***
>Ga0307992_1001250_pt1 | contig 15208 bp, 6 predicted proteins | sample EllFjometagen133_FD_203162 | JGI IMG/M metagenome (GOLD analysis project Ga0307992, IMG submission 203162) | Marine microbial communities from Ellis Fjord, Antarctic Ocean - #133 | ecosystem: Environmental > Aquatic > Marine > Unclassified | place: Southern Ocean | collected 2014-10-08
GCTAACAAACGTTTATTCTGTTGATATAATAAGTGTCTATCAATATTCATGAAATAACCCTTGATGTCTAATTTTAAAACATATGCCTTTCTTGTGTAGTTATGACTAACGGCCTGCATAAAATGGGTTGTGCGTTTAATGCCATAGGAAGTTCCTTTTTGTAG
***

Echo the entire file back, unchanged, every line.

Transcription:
>Ga0307992_1001250_pt1 | contig 15208 bp, 6 predicted proteins | sample EllFjometagen133_FD_203162 | JGI IMG/M metagenome (GOLD analysis project Ga0307992, IMG submission 203162) | Marine microbial communities from Ellis Fjord, Antarctic Ocean - #133 | ecosystem: Environmental > Aquatic > Marine > Unclassified | place: Southern Ocean | collected 2014-10-08
GCTAACAAACGTTTATTCTGTTGATATAATAAGTGTCTATCAATATTCATGAAATAACCCTTGATGTCTAATTTTAAAACATATGCCTTTCTTGTGTAGTTATGACTAACGGCCTGCATAAAATGGGTTGTGCGTTTAATGCCATAGGAAGTTCCTTTTTGTAG